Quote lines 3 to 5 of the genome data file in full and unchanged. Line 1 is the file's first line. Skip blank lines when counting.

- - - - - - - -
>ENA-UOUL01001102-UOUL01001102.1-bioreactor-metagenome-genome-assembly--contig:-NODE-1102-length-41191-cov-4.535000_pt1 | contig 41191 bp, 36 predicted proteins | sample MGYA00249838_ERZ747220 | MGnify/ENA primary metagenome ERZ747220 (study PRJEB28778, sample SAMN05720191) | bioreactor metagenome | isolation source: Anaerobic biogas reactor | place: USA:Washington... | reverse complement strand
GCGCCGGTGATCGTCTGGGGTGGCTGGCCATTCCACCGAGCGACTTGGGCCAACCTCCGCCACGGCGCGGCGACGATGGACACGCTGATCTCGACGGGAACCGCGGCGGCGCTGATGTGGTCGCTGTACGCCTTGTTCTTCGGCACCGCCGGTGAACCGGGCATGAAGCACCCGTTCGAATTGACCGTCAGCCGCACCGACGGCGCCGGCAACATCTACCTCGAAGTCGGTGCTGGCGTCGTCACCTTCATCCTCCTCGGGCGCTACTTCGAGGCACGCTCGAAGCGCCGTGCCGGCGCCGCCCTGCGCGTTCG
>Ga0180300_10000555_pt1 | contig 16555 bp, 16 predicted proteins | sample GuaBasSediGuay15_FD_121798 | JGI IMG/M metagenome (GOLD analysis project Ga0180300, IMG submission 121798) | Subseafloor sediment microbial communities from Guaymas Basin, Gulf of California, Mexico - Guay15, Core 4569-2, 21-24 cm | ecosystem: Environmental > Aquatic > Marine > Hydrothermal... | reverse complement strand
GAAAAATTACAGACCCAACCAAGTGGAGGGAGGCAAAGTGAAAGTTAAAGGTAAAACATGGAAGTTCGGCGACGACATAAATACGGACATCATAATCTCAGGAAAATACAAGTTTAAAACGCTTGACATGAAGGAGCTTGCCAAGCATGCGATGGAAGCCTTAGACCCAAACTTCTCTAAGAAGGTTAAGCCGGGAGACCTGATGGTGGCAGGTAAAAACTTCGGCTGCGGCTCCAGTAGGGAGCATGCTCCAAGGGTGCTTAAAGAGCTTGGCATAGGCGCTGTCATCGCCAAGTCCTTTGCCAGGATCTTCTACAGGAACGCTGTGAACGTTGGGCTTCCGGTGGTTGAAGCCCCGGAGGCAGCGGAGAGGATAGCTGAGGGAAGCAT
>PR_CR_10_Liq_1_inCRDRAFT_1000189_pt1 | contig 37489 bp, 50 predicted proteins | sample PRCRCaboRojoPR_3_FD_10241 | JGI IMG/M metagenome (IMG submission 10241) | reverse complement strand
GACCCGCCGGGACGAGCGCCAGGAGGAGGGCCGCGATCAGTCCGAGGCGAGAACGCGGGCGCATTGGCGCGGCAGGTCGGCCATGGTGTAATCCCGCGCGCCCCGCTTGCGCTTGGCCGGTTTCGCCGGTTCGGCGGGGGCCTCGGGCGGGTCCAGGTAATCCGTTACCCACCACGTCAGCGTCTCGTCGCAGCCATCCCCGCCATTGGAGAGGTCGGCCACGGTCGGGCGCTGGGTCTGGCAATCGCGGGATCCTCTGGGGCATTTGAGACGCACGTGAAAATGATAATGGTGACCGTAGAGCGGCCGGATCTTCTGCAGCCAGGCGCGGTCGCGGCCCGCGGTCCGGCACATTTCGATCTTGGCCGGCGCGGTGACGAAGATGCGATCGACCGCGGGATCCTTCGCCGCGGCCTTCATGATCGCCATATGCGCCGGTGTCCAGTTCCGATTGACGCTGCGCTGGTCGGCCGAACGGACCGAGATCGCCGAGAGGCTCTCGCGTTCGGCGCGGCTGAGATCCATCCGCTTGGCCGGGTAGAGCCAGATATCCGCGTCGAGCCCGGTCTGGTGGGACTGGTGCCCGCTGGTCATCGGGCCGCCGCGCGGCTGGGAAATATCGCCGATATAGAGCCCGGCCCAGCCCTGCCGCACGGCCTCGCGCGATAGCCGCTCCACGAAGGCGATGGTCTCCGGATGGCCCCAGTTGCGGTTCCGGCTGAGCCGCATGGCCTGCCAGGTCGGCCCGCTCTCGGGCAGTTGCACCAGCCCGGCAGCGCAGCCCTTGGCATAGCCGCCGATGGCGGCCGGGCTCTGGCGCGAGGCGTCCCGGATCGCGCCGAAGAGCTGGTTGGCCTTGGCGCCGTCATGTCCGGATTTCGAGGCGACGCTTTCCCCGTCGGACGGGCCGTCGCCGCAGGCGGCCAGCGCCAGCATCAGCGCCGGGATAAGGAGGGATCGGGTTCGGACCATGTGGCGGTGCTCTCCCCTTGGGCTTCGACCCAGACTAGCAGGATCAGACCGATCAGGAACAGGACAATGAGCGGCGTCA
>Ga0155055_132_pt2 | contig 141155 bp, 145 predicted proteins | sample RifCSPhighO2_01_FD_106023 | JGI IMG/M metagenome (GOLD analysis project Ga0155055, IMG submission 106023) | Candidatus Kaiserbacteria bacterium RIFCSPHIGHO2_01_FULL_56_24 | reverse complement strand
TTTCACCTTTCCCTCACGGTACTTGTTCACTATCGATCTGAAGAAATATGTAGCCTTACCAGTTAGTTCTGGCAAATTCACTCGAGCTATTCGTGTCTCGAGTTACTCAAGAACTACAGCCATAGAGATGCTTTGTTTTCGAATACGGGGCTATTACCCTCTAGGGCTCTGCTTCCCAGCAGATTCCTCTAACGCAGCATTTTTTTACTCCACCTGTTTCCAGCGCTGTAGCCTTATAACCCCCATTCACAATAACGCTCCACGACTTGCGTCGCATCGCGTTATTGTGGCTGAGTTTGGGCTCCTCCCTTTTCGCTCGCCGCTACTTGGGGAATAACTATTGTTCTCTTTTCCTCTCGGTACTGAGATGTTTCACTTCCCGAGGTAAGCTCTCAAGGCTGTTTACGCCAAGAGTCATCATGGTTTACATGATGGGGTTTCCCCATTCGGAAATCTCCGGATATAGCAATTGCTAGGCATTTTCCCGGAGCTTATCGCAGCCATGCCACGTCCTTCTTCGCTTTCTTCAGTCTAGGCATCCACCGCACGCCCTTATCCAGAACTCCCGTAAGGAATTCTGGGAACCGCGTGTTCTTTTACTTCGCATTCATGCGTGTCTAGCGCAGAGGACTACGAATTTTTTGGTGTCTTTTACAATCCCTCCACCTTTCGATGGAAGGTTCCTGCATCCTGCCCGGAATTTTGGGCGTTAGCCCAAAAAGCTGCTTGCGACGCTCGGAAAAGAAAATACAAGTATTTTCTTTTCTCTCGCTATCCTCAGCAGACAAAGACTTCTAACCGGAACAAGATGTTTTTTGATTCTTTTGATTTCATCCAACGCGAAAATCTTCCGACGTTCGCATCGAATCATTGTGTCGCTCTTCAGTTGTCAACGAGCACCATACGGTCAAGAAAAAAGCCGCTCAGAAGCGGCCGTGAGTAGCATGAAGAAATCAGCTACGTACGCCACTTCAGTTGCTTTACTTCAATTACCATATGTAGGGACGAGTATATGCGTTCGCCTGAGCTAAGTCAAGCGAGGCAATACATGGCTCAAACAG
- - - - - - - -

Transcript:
>Ga0180300_10000555_pt1 | contig 16555 bp, 16 predicted proteins | sample GuaBasSediGuay15_FD_121798 | JGI IMG/M metagenome (GOLD analysis project Ga0180300, IMG submission 121798) | Subseafloor sediment microbial communities from Guaymas Basin, Gulf of California, Mexico - Guay15, Core 4569-2, 21-24 cm | ecosystem: Environmental > Aquatic > Marine > Hydrothermal... | reverse complement strand
GAAAAATTACAGACCCAACCAAGTGGAGGGAGGCAAAGTGAAAGTTAAAGGTAAAACATGGAAGTTCGGCGACGACATAAATACGGACATCATAATCTCAGGAAAATACAAGTTTAAAACGCTTGACATGAAGGAGCTTGCCAAGCATGCGATGGAAGCCTTAGACCCAAACTTCTCTAAGAAGGTTAAGCCGGGAGACCTGATGGTGGCAGGTAAAAACTTCGGCTGCGGCTCCAGTAGGGAGCATGCTCCAAGGGTGCTTAAAGAGCTTGGCATAGGCGCTGTCATCGCCAAGTCCTTTGCCAGGATCTTCTACAGGAACGCTGTGAACGTTGGGCTTCCGGTGGTTGAAGCCCCGGAGGCAGCGGAGAGGATAGCTGAGGGAAGCAT
>PR_CR_10_Liq_1_inCRDRAFT_1000189_pt1 | contig 37489 bp, 50 predicted proteins | sample PRCRCaboRojoPR_3_FD_10241 | JGI IMG/M metagenome (IMG submission 10241) | reverse complement strand